You’ve just created the design that, more than any other, was the signature of electronic music making in the first decade of the 21st Century. What’s your second act? Having made the monome grid controllers the biggest design hit in music creation in the last few years, then moved to a farm in upstate New York to do some … farming (really), monome’s Brian Crabtree now and Kelli Cain have made public what’s next. Think really big knobs. The design makes some sense to me, intuitively, already. Livid tried the obvious solution of combining encoders with arrays in its Code, …


DJ Sasha's Live Visuals, Full of LEDs

The shift may be gradual, but big-name musical acts are beginning to be more mindful about the involvement of visualists, closer in their collaboration, and quicker to credit the visual artists. And well they should: adding powerful visuals to a set and promoting the visual artists involved is now a terrific way to promote the musical act, too. One example: DJ Sasha, the Ableton-based DJ and electronic artist, has a terrific-looking LED-based show that accompanies him, the work of Picnic Electronic (the visualist, not the Montreal outdoor party) and Immersive. Details from Sasha: The V_rtek show has been meticulously produced …


Protodeck: The Best Ableton Live Controller You Can’t Buy

protodeck first demo from Julien Bayle on Vimeo. Speaking of special Abletronic miracles out of reach of most mortals, meet the Protodeck. Inspired by Robert Henke’s legendary Monodeck, it’s an all-stops-pulled bundle of delicious overkill. The specs are — insane, really. 87 potentiometers 90 buttons 81 rgb leds 2×20 LCD 2 PIC 18F4620 (20MHz RISC processors) fully custom rgb led drivers fully custom firmware 2 MIDI IN/OUT interface The ingenious design of Julien Bayle, the Protodeck isn’t available for sale. You can’t buy one, but you can build one – or treat the copious documentation on his site, from control …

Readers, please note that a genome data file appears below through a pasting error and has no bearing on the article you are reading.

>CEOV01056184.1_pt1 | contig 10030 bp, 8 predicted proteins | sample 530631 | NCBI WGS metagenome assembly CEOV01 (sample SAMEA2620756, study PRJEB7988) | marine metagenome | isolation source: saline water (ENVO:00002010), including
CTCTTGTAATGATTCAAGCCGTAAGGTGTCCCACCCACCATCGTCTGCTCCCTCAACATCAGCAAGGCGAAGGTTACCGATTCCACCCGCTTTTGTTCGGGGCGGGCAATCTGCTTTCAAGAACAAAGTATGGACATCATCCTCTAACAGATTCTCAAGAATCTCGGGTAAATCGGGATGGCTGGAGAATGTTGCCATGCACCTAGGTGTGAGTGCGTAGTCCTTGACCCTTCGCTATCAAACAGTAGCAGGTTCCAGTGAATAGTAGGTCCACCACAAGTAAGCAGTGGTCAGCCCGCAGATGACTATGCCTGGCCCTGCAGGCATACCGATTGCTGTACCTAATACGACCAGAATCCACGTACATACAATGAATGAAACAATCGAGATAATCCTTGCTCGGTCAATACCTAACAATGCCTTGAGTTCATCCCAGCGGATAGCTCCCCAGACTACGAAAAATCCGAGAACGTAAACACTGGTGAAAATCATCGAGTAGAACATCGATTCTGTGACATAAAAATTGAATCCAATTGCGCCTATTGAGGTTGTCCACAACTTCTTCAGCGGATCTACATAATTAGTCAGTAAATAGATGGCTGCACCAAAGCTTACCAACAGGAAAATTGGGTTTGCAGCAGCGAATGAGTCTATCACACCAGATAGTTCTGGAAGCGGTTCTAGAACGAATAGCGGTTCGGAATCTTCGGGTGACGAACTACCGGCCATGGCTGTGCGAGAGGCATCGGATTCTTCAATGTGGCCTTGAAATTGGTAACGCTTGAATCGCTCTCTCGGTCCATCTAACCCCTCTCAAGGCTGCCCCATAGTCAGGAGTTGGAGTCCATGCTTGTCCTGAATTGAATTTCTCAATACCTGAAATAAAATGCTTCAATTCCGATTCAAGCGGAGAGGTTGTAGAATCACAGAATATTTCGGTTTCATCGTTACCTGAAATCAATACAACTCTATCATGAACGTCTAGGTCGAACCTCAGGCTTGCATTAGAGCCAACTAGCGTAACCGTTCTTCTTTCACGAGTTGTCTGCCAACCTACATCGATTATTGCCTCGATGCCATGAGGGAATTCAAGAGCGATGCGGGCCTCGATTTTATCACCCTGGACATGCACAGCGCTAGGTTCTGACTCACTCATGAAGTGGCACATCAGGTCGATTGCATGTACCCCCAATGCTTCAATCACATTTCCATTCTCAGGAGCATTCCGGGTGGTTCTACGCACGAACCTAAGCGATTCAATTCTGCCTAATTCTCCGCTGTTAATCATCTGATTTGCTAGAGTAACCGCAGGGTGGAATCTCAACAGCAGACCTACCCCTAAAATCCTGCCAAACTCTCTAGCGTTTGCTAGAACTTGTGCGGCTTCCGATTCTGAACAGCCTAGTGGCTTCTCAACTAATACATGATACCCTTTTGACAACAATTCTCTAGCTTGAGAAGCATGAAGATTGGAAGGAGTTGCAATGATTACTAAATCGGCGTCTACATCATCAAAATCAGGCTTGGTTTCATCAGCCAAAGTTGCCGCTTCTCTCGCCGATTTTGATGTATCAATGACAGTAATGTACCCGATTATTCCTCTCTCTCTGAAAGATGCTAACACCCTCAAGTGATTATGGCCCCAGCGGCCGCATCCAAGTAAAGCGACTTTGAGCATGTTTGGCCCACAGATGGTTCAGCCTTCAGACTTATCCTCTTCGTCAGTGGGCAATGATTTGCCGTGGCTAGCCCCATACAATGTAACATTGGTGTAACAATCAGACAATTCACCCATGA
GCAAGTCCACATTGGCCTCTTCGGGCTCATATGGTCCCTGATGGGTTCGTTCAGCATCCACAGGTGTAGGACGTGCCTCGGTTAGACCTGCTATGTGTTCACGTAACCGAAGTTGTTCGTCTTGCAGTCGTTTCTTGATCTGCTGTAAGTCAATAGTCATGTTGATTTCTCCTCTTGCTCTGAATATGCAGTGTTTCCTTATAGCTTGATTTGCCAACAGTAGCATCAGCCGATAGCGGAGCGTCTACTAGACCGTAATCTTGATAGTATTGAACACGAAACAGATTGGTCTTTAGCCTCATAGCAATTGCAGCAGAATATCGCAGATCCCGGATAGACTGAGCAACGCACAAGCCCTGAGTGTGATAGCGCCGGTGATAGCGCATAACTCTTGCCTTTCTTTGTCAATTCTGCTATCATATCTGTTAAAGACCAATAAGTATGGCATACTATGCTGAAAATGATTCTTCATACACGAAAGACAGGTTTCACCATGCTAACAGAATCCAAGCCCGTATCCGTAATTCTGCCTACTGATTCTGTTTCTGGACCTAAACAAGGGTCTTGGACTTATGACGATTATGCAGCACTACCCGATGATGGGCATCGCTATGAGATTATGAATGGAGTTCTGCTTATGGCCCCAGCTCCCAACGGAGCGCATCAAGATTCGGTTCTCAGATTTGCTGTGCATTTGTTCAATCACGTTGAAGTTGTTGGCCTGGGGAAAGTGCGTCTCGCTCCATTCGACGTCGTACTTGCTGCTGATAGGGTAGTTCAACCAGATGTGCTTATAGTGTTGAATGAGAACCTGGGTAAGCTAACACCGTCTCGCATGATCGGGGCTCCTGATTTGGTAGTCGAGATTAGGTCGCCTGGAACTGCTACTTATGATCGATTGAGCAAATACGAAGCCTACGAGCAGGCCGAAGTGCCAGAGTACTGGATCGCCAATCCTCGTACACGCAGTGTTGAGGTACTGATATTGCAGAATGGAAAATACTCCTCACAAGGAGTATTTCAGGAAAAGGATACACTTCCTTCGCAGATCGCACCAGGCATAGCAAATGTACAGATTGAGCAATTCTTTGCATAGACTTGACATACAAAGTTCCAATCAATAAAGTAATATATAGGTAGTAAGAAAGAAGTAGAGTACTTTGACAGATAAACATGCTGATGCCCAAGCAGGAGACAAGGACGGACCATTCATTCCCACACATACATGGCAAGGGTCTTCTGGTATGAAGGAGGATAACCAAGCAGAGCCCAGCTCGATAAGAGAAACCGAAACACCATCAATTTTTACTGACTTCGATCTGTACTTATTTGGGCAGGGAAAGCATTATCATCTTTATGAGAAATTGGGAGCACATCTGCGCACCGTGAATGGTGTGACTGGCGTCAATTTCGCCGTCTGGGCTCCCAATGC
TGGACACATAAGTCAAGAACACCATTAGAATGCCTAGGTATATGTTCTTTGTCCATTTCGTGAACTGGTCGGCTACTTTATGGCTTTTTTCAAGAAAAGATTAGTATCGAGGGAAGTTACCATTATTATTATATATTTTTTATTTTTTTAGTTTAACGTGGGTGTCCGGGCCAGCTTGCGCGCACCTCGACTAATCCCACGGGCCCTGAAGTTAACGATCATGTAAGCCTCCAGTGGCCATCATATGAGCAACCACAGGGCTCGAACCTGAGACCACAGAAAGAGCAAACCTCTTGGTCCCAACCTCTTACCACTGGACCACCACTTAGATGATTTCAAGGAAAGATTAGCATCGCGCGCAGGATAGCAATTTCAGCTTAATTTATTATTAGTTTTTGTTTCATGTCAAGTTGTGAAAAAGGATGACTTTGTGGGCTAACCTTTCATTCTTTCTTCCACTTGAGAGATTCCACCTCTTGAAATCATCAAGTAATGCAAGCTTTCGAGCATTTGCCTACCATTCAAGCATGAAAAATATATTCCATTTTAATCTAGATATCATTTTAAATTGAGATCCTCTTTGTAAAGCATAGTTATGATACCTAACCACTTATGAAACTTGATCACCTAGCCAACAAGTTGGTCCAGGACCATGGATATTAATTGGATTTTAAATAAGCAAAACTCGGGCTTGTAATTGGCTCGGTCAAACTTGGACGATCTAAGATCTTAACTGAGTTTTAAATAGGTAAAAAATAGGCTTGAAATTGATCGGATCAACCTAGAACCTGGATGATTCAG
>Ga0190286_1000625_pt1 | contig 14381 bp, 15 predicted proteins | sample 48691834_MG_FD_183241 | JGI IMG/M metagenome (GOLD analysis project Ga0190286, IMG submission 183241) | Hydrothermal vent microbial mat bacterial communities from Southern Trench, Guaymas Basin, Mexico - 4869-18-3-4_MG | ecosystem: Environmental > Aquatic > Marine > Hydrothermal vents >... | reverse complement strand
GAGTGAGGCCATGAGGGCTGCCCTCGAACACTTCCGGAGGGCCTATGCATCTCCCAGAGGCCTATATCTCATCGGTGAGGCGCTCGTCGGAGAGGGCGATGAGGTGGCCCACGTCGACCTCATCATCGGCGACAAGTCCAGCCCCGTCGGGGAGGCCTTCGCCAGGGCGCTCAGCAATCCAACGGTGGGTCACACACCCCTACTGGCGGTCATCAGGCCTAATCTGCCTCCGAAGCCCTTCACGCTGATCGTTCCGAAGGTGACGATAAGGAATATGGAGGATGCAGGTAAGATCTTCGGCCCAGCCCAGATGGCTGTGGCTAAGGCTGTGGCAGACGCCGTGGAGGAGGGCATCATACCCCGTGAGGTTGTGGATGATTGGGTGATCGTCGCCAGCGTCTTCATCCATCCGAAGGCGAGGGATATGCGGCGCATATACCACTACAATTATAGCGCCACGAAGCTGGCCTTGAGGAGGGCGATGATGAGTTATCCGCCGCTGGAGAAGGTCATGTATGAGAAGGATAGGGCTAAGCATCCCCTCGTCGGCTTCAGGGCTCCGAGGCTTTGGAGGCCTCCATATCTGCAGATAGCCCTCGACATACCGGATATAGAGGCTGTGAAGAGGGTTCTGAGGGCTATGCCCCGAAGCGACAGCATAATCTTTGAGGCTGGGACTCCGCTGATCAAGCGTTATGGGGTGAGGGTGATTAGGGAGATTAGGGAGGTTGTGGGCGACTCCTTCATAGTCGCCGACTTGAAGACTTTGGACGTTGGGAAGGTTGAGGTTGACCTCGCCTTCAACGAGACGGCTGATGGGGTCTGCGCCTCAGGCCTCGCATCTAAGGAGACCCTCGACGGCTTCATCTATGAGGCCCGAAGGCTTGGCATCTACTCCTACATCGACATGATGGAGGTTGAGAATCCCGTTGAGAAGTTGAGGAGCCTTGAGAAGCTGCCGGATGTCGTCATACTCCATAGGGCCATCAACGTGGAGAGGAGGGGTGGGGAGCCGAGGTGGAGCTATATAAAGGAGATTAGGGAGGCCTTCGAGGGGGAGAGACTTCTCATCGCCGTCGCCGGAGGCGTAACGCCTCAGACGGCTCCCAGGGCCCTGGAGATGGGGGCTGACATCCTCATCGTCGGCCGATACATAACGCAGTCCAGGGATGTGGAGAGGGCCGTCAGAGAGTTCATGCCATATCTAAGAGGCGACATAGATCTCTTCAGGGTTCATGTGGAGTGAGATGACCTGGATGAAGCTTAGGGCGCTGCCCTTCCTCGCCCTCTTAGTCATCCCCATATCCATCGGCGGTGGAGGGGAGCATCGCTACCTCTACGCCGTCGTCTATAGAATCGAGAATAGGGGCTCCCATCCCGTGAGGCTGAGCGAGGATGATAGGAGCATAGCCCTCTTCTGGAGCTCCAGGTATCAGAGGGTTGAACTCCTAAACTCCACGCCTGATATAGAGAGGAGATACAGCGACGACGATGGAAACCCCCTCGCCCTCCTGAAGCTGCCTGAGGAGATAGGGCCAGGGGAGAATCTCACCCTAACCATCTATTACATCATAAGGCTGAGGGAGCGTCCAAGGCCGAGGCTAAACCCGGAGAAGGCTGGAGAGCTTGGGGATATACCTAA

Preview: Interactive LED Balls, from the Olympics

Our Zygote Interactive Balls at the Olympics from Alex Beim on Vimeo. I’m such a terrible blogger. Here are giant, glowing balls, and I can’t think of a cheeky, snarky, tasteless way to describe them. (Heck, I don’t even know of anything to do with those inflatable beavers at the Olympics.) Happily, the balls themselves are quite magical. (Wait, maybe I don’t have to do anything to make this post sound funny.) No, seriously — they are. The Arduino-powered devices go beyond just being raver toys to being something quite lovely. I look forward to hearing more about them. And …